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I have a system and I've carried out a long molecular dynamics simulation over it. I would like to estimate the partition function $Z.$ Theoretically, one would compute: $$Z=\dfrac{1}{N!h^{3N}}\int \exp \left(-\beta\frac{-p^2}{2m} \right) \exp\left(-\beta V(r) \right) \ dp \ dr, $$ but if the system I'm dealing with is, say, a protein in water or something like that, this integral is of course absolutely untractable. When thinking of how to estimate the partition function of susch a system from a molecular dynamics simulation, I guess the first thing that comes to mind is the following: Consider all the snapshots obtained during your simulation, label them with the index $j$ and call $E_j$ to the energy of each snapshot. For giant thermalized systems, I guess we can neglect the probability of a concrete configuration repeating, so I believe a nice try would be: $$\tilde{Z}=\frac{dV_{\text{ps}}}{N!h^{3N}}\sum_{j} \exp\left( -\beta E_j \right),$$ where $dV_{\text{pc}}$ is the volume of small cube in phase space (its volume would have to be adjusted manually depending oh how many snapshots one has taken).

My question, briefly put, is, how can I estimate the error of estimating $Z$ by $\tilde{Z}$?

It seems intuitive that typically $\tilde{Z}$ should be a good aproximation to $Z,$ but one can easilly think of situations where this isn't true: Imagine that my initial configuration lies in, so as to speak, a valley in the energetic landscape, surrounded by a chain of "high mountains" (high-energy configuration) and that at the other side of these "mountains" lie low-energy configuration. It is clear that in such a case there could be a considerable error when estimating $Z$ from $\tilde{Z}.$ But since one does not know the aspect of the energetic landscape beforehand, it seems difficult to deal with this.

The question stops here, but just to provide context I'll explain briefly what I'm thinking about: I want to study a chemical reaction, and to that end I would like to know the free energy profile along a certain reaction coordinate. For that, an Umbrella Sampling technique is used: you drag the reaction coordinate along the reaction path, forcing it to be at certain positions at different steps (otherwhise, the simulation wouldn't take you over the energetic barriers in short simulation times). I am aware of several methods to compute free energies, like FEP or WHAM, which is quite sophisticated, but I was guessing that if the technique I mentioned above to estimate the partition function $Z$ was correct, then the goal of getting the free energy profile would be fairly simple: you just drag along the reaction coordinate, perform molecular dynamics simulations for different restricted values of the reaction coordinate (you force the reaction coordinate to be at a concrete position by means of a harmonic potential), and at each value of the reaction coordinate you estimate the partition function as above. That's the idea and that's why I am interested in having some idea on methods to estimate the error of approximating $Z$ by $\tilde{Z}.$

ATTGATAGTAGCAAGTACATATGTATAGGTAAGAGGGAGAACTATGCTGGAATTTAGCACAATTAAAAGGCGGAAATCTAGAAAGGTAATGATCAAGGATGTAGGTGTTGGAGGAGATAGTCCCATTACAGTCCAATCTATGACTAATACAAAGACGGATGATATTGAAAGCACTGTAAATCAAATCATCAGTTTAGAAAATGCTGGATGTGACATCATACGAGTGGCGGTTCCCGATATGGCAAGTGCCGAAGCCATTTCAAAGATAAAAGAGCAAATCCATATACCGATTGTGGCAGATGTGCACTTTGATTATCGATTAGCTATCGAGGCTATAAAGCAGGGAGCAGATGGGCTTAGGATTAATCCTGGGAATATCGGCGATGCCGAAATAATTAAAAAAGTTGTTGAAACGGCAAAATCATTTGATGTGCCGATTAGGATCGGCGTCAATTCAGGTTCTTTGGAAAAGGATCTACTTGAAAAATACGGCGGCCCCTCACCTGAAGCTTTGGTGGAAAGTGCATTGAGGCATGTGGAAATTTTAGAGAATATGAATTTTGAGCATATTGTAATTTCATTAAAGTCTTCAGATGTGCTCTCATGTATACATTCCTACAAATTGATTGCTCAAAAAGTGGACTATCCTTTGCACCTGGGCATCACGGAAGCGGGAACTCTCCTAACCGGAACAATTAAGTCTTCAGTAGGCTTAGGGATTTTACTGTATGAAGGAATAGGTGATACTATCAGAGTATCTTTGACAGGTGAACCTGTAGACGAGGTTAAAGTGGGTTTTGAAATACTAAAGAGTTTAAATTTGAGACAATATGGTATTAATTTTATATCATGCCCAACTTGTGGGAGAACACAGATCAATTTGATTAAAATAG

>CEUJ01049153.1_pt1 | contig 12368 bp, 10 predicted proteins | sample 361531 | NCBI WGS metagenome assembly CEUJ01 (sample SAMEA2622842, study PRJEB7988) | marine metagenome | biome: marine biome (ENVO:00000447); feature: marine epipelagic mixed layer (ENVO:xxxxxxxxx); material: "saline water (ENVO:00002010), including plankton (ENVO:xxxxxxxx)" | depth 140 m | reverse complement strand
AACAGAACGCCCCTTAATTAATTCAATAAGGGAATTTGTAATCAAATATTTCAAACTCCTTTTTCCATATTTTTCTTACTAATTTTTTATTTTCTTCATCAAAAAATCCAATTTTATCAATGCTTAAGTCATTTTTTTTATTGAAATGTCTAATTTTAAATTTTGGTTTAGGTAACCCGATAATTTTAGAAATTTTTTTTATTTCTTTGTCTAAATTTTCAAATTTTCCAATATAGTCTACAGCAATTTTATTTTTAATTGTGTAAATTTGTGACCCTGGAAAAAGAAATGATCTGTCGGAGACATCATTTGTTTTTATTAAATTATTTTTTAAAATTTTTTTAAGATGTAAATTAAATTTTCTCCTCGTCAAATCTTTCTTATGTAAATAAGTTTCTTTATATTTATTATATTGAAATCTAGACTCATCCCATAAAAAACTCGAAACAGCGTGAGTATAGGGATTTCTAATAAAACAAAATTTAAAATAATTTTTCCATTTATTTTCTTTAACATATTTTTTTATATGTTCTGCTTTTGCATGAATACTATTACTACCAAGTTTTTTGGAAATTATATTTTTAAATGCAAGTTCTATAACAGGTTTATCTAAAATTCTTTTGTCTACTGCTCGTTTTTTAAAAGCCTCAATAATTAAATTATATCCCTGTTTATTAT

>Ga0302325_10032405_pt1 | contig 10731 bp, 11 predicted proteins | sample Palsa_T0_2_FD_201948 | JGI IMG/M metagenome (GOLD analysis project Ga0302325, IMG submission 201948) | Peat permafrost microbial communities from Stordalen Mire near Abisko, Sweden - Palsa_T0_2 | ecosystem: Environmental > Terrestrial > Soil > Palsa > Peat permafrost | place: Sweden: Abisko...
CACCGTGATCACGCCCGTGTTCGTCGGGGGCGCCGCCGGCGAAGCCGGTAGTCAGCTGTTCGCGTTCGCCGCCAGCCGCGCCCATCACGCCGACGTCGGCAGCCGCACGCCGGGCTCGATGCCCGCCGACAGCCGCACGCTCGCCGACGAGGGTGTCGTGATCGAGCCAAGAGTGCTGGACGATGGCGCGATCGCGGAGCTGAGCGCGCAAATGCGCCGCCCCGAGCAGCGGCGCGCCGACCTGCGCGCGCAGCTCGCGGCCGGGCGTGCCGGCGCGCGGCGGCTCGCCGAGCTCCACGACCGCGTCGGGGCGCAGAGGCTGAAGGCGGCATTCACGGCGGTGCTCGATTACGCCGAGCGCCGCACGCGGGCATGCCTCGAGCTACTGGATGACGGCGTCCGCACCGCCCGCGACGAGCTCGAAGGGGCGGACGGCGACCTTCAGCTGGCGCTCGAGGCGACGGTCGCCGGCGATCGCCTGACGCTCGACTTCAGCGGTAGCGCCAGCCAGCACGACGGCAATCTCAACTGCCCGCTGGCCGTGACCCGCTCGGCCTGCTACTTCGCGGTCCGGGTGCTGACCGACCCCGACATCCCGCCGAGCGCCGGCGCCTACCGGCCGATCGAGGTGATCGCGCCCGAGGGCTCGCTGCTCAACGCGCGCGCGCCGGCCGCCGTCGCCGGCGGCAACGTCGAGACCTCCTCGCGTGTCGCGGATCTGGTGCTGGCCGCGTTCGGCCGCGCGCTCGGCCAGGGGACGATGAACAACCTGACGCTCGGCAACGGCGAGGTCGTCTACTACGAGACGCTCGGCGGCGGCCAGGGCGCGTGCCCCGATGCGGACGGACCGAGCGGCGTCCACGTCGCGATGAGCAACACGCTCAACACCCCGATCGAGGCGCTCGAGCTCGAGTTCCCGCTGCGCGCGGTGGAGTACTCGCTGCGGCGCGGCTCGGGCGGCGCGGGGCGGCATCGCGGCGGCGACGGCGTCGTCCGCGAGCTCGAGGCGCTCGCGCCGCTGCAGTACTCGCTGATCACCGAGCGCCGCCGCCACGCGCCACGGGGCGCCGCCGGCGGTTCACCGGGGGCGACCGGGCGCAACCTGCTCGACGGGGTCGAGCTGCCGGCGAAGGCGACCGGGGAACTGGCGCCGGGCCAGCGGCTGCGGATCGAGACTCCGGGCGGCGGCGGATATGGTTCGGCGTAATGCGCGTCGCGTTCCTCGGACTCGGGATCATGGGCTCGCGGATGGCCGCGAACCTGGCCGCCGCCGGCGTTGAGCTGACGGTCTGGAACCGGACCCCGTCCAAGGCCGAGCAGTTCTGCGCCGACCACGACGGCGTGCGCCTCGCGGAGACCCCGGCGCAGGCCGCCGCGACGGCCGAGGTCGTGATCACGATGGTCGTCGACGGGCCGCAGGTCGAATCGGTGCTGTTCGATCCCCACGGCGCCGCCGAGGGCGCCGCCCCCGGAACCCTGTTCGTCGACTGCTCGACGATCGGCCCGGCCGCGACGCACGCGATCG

Note: this question was originally in Physics.stackexchange. It didn't receive any attention at all and I asked for it to be migrated to Chemistry.stackexchange, but the flag was ignored, so I've decided to delete my question on Physics.stacexchange and post it here

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What you're saying does make sense. You can, in fact directly estimate the partition function using nested sampling, with error bounds. See for example this paper http://journals.aps.org/prb/abstract/10.1103/PhysRevB.93.174108 . In your case without PBC it's actually even simpler. Also check out Livia's blog here https://liviabpartay.wordpress.com/publications/

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There's a deeper problem, in my opinion: your quantity \bar{Z} will not go to the partition function in the limit of infinite sampling. The problem is that your configurations j are already drawn from a Boltzmann distribution (if your simulation is at a defined T), and your expression for \bar{Z} then weights these Boltzmann-distributed energies by a second Boltzmann factor.

Getting the partition function (or configuration integral) from a thermalized simulation is not easy, and hence is not typically attempted.

You might be interested in a discussion of this in Andrew Leach's book, Eqs 6.21-6.28, in the 2001 edition.

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  • $\begingroup$ Yes, this is precisely what I was worried about. I understand you. Weighting the energies with the Boltzmann factors would make sense if the different snapshots were uniform in the configuration space, but the sampling is already biased towars more probable regions. So, to estimate the partition function, I would need the density of states... Is the Wand and Landau algorithm the best way to do that? $\endgroup$ – user28429 Sep 15 '16 at 13:54

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